Sealed in Wax: Madame Tussaud’s Anniversary (December 2011), Prospect Magazine: You may or may not know that I’m obsessed with Wax Museums. Caitlin got me an entire book about Marie Tussaud (of Madame Tussaud’s Wax Museum), but you get this essay!

“Psychic Benefits” and the NBA Lockout (August 2007), Grantland -“...both arguments miss the point. The issue isn’t how much money the business of basketball makes. The issue is that basketball isn’t a business in the first place — and for things that aren’t businesses how much money is, or isn’t, made is largely irrelevant.”

Between The Lines (December 2011), Los Angeles Magazine: I know you’re thinking, shit Riese, why would I want to read about parking lots? I can’t explain it to you, I can only tell you that I both read and loved it.

And Another Fifty Million People Just Got Off the Plane (November 2011), New York Magazine: The recession has not tempered the growth of the tourism sector. The most interesting part of this is the breakdown of tourist behavior based on where they’re from. Australians are the most adventurous, FYI.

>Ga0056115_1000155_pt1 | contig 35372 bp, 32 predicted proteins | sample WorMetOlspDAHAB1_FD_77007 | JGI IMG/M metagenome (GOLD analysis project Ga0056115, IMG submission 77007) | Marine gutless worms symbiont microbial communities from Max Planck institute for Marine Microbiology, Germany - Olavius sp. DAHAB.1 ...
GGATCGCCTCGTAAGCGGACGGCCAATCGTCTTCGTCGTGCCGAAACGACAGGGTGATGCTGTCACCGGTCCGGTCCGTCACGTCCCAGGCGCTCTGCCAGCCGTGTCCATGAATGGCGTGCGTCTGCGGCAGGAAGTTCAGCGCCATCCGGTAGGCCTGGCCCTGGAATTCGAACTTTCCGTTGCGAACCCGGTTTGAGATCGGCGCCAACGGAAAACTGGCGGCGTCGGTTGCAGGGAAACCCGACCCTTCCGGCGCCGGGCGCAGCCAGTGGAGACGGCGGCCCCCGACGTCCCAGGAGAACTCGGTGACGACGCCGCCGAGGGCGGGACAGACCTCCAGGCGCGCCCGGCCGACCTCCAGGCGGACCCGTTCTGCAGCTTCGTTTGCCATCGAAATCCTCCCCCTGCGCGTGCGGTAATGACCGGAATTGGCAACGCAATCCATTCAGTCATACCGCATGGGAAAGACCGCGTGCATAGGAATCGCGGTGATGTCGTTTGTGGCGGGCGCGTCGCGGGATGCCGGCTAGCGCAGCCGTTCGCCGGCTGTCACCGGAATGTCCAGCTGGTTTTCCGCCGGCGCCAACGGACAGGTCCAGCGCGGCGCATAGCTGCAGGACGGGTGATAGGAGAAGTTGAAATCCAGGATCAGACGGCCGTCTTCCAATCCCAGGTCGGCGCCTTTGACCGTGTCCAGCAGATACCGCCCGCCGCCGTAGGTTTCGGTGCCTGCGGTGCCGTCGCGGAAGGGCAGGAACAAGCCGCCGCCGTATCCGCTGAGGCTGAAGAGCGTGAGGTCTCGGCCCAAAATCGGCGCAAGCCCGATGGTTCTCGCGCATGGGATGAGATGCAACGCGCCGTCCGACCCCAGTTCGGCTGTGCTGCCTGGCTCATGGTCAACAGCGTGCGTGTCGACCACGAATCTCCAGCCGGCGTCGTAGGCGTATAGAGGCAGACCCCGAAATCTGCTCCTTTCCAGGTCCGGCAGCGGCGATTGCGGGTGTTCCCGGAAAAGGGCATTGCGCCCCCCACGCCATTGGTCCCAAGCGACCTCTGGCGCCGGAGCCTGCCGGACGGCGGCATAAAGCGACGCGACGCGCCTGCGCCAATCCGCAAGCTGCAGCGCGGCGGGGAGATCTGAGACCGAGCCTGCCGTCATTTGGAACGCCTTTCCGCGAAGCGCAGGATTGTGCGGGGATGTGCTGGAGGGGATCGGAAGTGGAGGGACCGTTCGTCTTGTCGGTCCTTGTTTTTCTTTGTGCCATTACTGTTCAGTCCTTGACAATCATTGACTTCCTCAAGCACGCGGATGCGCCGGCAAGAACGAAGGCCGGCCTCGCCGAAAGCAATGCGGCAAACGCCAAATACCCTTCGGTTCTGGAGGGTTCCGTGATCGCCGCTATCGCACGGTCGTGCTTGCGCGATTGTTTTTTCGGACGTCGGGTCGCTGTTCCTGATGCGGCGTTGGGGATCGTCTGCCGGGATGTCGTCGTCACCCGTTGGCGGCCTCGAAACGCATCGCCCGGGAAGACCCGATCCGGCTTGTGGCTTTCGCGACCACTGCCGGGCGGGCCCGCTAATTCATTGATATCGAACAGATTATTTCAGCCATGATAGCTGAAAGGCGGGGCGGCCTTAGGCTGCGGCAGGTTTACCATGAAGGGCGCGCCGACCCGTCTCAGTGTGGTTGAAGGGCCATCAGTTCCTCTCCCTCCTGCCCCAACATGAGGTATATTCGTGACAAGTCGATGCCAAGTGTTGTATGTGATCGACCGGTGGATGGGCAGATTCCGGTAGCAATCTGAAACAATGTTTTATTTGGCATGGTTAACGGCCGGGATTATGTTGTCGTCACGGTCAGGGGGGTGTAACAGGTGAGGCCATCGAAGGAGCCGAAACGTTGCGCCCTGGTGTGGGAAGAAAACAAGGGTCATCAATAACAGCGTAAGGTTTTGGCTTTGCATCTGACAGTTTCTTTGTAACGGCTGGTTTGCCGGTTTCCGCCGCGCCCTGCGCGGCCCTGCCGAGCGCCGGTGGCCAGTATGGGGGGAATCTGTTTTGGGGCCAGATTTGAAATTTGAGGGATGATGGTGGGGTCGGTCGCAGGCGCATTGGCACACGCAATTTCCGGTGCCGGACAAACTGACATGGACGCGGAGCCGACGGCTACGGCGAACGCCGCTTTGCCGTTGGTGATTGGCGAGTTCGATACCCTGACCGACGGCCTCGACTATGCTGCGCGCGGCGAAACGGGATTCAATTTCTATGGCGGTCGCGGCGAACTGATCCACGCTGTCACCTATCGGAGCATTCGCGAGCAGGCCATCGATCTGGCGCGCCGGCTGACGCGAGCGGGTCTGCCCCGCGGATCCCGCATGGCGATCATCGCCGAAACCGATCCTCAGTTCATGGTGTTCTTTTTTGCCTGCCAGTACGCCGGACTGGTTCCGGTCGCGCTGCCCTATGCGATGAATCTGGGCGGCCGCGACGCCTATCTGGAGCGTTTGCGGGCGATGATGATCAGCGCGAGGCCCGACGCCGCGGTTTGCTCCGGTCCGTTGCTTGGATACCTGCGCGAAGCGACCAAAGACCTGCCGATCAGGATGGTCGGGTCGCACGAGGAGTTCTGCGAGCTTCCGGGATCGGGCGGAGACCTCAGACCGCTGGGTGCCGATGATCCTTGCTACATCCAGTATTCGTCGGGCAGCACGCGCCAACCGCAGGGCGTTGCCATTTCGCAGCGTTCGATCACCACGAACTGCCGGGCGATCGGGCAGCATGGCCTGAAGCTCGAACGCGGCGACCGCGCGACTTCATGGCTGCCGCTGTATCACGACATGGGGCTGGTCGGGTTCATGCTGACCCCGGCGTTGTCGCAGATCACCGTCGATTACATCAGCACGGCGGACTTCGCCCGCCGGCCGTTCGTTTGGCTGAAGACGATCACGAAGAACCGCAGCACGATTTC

A Young Woman Struggles With Oxy Addiction and Recovery (December 2011), Tampa Bay Times: There is an epidemic of prescription drug abuse in Florida — this is one woman’s story.

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Riese is the 40-year-old Co-Founder and CEO of as well as an award-winning writer, video-maker, LGBTQ+ Marketing consultant and aspiring cyber-performance artist who grew up in Michigan, lost her mind in New York and now lives in California. Her work has appeared in nine books including "The Bigger the Better The Tighter The Sweater: 21 Funny Women on Beauty, Body Image & Other Hazards Of Being Female," magazines including Marie Claire and Curve, and all over the web including Nylon, Queerty, Nerve, Bitch, Emily Books and Jezebel. She had a very popular personal blog once upon a time, and then she recapped The L Word, and then she had the idea to make this place, and now here we all are! In 2016, she was nominated for a GLAAD Award for Outstanding Digital Journalism. Follow her on twitter and instagram.